Update: January 2014 and December 2017.
This week I taught 35 students in five separate workshops on what Thomas Jefferson High School of Science and Technology (TJ) says it is looking for on the student information sheet and essay. During these workshops we brainstormed topics to mention on the application and the candidates practiced writing answers to four prompts (three SIS prompts and one essay) under timed conditions. I reminded the students that TJ admissions says pretty clearly that they are wanting to learn about “a semifinalist’s prior experiences, goals, and interests”.
The three questions we used for practice in the workshops were the following:
- What makes you think that you and TJHSST are a good fit?
- If you could spend one entire day talking to any person currently in a STEM occupation, who would it be? You may describe a specific person and his or her job , or you might describe a particular occupation.
Answer one of the two following prompts:
- Describe a challenge, academic or personal, that has been hard for you. How did you tackle the issue and what did you learn from the experience? Ultimately, did you have success dealing with this challenge? How will this experience inform your actions at TJ?
- As an outgoing student of your middle school, you are in a position to evaluate your educational experience. Reflecting back on your years at your current school, describe one change you would make in its school program. Describe the current situation, your suggestion for improvement, and the benefits of the alteration.
Last year the most common short coming I found on the responses was a tendency for students to tell rather than show why they are such great candidates. In their attempt to impress, this writing is often bombastic, formulaic, dull or, as I tell the students, fluffy. Remember that TJ Admissions is asking students to answer these questions in order to get to know them since they cannot have individual interviews with all the semi-finalists. Therefore, the essay should reflect your voice and how you think — it is should resemble what it would be like if you were in a room answering these questions to a TJ admissions person. An essay with specifics or a story will be much more revealing and memorable than a written version of your resume.
Last year one student wrote: “When I walked into the Oceanography lab during open house, I wanted to stay forever” and then maintained that tack for the whole 1650 characters. Although heartfelt and a good opening statement, the essay became less effective because it merely told aspects of the Oceanography Lab rather than the student’s experiences. By way of analogy I presented to her a rewrite of the paragraph, using a dressage school rather than TJ, to demonstrate how to show rather than tell — and how to get more specifics and personality into her essay.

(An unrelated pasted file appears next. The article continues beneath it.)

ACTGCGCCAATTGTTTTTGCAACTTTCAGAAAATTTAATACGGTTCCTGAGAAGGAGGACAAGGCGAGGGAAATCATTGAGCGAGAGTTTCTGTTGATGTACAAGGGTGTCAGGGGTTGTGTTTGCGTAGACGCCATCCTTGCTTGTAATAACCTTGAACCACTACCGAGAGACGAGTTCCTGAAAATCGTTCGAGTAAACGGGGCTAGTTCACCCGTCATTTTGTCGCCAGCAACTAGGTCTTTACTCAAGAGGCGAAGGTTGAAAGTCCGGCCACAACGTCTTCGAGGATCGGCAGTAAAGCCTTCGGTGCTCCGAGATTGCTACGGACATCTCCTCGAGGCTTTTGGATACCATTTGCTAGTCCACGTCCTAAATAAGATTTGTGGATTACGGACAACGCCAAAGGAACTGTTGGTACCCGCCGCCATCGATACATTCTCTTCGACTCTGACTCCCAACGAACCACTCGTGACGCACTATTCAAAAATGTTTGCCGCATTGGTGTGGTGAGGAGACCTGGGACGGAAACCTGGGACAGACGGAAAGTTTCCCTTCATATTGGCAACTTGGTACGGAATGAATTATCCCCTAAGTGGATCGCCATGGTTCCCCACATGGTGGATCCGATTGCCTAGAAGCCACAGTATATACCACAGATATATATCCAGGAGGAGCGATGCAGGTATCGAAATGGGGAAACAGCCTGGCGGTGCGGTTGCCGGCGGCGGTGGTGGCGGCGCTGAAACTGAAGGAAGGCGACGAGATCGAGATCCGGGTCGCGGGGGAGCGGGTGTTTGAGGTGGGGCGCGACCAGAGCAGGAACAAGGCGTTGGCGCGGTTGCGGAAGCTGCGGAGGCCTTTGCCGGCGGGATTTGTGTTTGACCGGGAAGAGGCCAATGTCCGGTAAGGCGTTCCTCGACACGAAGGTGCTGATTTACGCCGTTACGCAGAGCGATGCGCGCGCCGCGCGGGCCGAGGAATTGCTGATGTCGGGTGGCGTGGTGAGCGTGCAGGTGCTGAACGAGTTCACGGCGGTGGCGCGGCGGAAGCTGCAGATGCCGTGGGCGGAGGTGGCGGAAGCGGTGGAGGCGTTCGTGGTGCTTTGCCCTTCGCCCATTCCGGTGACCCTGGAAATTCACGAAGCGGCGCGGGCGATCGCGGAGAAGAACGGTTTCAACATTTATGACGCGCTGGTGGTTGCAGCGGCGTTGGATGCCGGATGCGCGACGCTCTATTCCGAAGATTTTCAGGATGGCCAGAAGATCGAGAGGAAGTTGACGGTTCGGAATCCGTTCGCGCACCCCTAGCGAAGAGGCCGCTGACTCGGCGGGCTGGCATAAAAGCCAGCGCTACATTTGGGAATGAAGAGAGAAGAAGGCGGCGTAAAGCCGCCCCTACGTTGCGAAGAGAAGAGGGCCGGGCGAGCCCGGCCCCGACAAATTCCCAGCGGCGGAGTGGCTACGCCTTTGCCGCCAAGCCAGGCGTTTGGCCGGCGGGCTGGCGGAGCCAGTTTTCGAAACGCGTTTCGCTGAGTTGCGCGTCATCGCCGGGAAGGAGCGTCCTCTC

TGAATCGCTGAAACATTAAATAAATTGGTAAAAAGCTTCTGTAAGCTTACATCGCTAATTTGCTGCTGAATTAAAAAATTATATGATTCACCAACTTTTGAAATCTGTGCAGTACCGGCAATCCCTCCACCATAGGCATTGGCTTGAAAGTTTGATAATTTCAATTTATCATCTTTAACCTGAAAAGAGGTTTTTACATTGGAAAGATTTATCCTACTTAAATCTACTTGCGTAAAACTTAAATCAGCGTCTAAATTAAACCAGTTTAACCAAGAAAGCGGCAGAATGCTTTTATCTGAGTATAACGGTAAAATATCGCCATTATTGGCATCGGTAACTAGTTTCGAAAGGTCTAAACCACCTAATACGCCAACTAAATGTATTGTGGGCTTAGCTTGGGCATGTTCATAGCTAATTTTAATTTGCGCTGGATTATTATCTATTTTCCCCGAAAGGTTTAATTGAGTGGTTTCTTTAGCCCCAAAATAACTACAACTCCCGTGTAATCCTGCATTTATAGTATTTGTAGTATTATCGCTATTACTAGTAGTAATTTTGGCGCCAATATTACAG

>Here is what I shared with the student:
Let’s look at this paragraph: My ultimate dream is to become an advance equestrian horsewoman. Your program would help me reach my dreams better than any other program. When I walked into your barn I wanted to stay forever. The riding ring was a physical version of my dream, and I haven’t seen anything like it before or since. Dressage hasn’t left my mind since that day. I kept thinking, “That’s where I want to be. That’s where my dream will become reality.”
Compare: Since I was a young girl I have taken horse back riding lessons weekly and read books on dressage; my favorite was the one written by Anne Jones, Queen Elizabeth II’s granddaughter.
When I was ten I convinced my parents to buy me a horse, which took many discussions and promises to do chores while keeping up my good grades. I have kept my word, working at a barn every Sunday afternoon since then to help pay for Houyhnhnm’s upkeep.
However, I have been frustrated because, while well meaning, my riding teachers have been limited in what they can teach me about technique and horsemanship. Deep down I knew I could be better. So when I walked into your riding ring and saw your instruction I was struck by the clarity of your explanations. Wow. I get it now about balance and how it affects the horse’s gait.
After you rode around the ring with a simple halter I felt guilty that I have been pulling on my horse’s mouth with an unyielding bit. “This guy is such a good rider,” I said to myself ; “this man can help me be the rider I’ve been striving to be all these years.” If I can glean so much in one short visit, I can only guess at the many aspects of riding I could learn at your school full time.
I’m not claiming this is Pulitzer prize writing but which paragraph shows experience, commitment, interest, and goals, along with the applicant’s personality? If you had to choose one of the two riders, which one would be the “safer” choice for your upcoming class because you think you know the student better?
This year I was pleased that most students were more specific about their STEM experiences and wove those experiences artfully into their responses. Even though half the students were new to me I got a clear idea of what they had done and how well they would fit in to TJ.
When you sit for the SIS remember this: “Be thorough” and “Be honest” (per TJ’s Nuts and Bolts) and be yourself. Realize that there is a good deal of chance in this whole admissions process.